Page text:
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Int Pointer vs Char Pointer

Posted on 2004-10-23
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Last Modified: 2008-02-01
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int a[4] = {3,6,5,9};
int* p = a;

cout<<a<<endl;   // outputs the address of a, same as &a
cout<<p<<endl;   // outputs the address of a
cout<<*p<<endl; //outputs 3, the first item in the array
cout<<a[0]<<endl; //outputs 3, the first item in the array

I understand that, so am i correct in assuming that a is a pointer by its self?

char b[4] = "hey";
char* c = b;

cout<<b<<endl;     //outputs hey ?
cout<<c<<endl;     //outputs hey
cout<<*c<<endl;   //outputs h
cout<<b[0]<<endl; //outputs h

I know this is a c-style string, so why is it that the pointer c to the string b is not set the the address of b, as in the int array? Where is this pointer pointing? I can get the address of b with &b, but why not c?

brain drain time. thanks.
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Question by:bingie
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    Assisted Solution

    by:BenMorel
    >    I understand that, so am i correct in assuming that a is a pointer by its self?
    Of course! A C "array" is always identified by the pointer to the first element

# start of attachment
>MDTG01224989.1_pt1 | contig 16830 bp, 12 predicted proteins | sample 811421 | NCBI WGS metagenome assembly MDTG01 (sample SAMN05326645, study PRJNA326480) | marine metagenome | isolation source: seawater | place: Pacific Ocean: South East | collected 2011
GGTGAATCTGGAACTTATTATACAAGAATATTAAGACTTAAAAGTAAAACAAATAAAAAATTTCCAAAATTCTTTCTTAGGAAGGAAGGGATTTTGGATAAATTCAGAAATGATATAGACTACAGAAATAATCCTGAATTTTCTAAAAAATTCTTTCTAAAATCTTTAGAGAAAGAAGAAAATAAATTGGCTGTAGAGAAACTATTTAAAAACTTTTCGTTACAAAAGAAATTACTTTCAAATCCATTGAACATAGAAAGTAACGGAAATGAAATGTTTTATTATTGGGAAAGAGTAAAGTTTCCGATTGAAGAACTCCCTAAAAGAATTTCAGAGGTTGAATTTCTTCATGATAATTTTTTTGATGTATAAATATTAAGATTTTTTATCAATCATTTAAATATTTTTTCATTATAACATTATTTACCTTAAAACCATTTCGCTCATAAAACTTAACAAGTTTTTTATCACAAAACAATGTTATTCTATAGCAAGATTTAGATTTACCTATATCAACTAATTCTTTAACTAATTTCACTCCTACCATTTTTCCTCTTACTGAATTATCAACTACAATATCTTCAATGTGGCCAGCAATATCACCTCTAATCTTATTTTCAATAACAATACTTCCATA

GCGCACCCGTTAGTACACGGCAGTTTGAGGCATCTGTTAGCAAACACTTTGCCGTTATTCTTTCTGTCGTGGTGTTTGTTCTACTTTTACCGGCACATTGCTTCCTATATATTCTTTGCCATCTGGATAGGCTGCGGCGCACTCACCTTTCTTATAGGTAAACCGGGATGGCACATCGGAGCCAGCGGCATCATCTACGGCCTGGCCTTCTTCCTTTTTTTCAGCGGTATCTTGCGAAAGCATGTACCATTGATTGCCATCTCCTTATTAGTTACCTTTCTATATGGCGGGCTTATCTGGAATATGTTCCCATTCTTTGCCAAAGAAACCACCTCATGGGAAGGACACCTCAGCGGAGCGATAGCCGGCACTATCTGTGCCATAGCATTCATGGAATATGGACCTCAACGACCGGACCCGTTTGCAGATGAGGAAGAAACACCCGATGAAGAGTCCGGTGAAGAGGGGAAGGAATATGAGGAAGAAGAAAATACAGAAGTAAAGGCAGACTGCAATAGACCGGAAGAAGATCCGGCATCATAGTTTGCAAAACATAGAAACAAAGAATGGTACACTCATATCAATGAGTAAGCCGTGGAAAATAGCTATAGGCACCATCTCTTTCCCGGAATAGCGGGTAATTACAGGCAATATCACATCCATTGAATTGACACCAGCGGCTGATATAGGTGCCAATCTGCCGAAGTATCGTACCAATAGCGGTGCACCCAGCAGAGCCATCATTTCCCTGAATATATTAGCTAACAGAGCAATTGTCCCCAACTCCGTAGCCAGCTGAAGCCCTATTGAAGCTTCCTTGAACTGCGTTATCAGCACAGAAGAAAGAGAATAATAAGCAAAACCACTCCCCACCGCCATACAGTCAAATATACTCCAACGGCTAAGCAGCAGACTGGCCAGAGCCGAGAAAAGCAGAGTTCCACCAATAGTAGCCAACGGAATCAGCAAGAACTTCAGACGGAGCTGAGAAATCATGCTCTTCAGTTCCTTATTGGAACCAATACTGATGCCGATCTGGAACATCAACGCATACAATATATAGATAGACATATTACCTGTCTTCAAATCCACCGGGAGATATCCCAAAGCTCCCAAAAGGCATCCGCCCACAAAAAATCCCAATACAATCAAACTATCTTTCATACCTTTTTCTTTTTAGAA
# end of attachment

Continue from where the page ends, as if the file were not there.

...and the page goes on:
In this case, a is the pointer to the first element of the 4 int array

    >    cout<<b<<endl;     //outputs hey ?
    Yes, it outputs "hey".
    This is a pointer to the first element of the array (here the first char of the string) so there is here no difference between b and c, both are char* and point to the same element.

    If it doesn't display a memory address like the example before, it's because the types differ.
    cout is an object that accepts a lot of data types.
    At compilation time, your compiler will choose the most appropriated type to link to.
    Here it is a char* , so it evaluates it as a C string, because the class which instanced cout was coded like this ;) It's a comprehensible programmer's choice ;)

    You can use type-casting to cast your char* into int* for example, so that the compiler will not think you want to print the entire string, but only a memory address
    Try this :
    cout<< (int*) c <<endl;     //outputs 0xbbbbbbbb

    See ya;)
    Ben
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    Accepted Solution

    by:
    int b[3] = {1,2,3};           // b points to an array of int
    char c[3] = "HI";             // c points to an array of chars
    int * bp = b;                   // now bp points to the same data as b points to
    char * cp = c;                // now cp points to the same data as c points to

    Let's make up a memory map for this.

    Addr  Variable  Type  Data
    F000                int       1
    F002                int       2
    F004                int       3
    F006                char    'H'
    F008                char    'I'
    F00A               char    '\0'
    FF0C    bp       int *    F000 (points to start of int array)